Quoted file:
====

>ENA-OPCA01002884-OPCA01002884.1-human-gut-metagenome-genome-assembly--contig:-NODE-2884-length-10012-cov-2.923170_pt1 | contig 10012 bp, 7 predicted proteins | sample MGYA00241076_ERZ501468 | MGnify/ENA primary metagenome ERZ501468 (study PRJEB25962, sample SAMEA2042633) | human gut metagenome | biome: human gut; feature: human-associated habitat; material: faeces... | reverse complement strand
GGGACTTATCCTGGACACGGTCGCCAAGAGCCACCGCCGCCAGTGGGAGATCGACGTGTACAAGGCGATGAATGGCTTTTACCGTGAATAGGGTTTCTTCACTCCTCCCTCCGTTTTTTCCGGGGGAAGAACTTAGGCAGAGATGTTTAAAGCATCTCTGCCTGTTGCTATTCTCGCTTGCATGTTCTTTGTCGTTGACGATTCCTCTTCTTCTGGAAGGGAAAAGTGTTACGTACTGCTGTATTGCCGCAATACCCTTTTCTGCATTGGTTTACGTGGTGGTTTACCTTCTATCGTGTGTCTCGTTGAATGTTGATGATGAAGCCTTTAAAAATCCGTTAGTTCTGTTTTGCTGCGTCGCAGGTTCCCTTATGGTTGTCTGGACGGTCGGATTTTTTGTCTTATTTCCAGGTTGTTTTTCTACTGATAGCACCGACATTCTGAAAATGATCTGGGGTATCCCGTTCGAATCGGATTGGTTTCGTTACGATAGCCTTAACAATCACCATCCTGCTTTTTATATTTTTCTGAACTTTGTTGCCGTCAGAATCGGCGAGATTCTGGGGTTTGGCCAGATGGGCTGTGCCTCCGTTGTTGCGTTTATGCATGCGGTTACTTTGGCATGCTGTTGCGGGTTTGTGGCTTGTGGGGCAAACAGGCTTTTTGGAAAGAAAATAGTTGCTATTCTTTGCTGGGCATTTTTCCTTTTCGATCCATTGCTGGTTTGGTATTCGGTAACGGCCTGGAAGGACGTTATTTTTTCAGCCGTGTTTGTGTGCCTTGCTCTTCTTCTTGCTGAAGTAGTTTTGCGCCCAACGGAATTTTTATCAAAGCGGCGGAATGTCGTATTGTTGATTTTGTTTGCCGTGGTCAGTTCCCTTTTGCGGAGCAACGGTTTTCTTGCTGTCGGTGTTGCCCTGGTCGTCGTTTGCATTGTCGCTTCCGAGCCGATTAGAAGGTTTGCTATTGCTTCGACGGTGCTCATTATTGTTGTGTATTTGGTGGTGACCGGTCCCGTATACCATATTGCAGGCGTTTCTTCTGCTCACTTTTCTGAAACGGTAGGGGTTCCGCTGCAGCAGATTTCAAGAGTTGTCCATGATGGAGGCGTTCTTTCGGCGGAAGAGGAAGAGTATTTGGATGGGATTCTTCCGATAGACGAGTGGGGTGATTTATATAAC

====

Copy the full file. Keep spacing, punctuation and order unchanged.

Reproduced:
>ENA-OPCA01002884-OPCA01002884.1-human-gut-metagenome-genome-assembly--contig:-NODE-2884-length-10012-cov-2.923170_pt1 | contig 10012 bp, 7 predicted proteins | sample MGYA00241076_ERZ501468 | MGnify/ENA primary metagenome ERZ501468 (study PRJEB25962, sample SAMEA2042633) | human gut metagenome | biome: human gut; feature: human-associated habitat; material: faeces... | reverse complement strand
GGGACTTATCCTGGACACGGTCGCCAAGAGCCACCGCCGCCAGTGGGAGATCGACGTGTACAAGGCGATGAATGGCTTTTACCGTGAATAGGGTTTCTTCACTCCTCCCTCCGTTTTTTCCGGGGGAAGAACTTAGGCAGAGATGTTTAAAGCATCTCTGCCTGTTGCTATTCTCGCTTGCATGTTCTTTGTCGTTGACGATTCCTCTTCTTCTGGAAGGGAAAAGTGTTACGTACTGCTGTATTGCCGCAATACCCTTTTCTGCATTGGTTTACGTGGTGGTTTACCTTCTATCGTGTGTCTCGTTGAATGTTGATGATGAAGCCTTTAAAAATCCGTTAGTTCTGTTTTGCTGCGTCGCAGGTTCCCTTATGGTTGTCTGGACGGTCGGATTTTTTGTCTTATTTCCAGGTTGTTTTTCTACTGATAGCACCGACATTCTGAAAATGATCTGGGGTATCCCGTTCGAATCGGATTGGTTTCGTTACGATAGCCTTAACAATCACCATCCTGCTTTTTATATTTTTCTGAACTTTGTTGCCGTCAGAATCGGCGAGATTCTGGGGTTTGGCCAGATGGGCTGTGCCTCCGTTGTTGCGTTTATGCATGCGGTTACTTTGGCATGCTGTTGCGGGTTTGTGGCTTGTGGGGCAAACAGGCTTTTTGGAAAGAAAATAGTTGCTATTCTTTGCTGGGCATTTTTCCTTTTCGATCCATTGCTGGTTTGGTATTCGGTAACGGCCTGGAAGGACGTTATTTTTTCAGCCGTGTTTGTGTGCCTTGCTCTTCTTCTTGCTGAAGTAGTTTTGCGCCCAACGGAATTTTTATCAAAGCGGCGGAATGTCGTATTGTTGATTTTGTTTGCCGTGGTCAGTTCCCTTTTGCGGAGCAACGGTTTTCTTGCTGTCGGTGTTGCCCTGGTCGTCGTTTGCATTGTCGCTTCCGAGCCGATTAGAAGGTTTGCTATTGCTTCGACGGTGCTCATTATTGTTGTGTATTTGGTGGTGACCGGTCCCGTATACCATATTGCAGGCGTTTCTTCTGCTCACTTTTCTGAAACGGTAGGGGTTCCGCTGCAGCAGATTTCAAGAGTTGTCCATGATGGAGGCGTTCTTTCGGCGGAAGAGGAAGAGTATTTGGATGGGATTCTTCCGATAGACGAGTGGGGTGATTTATATAAC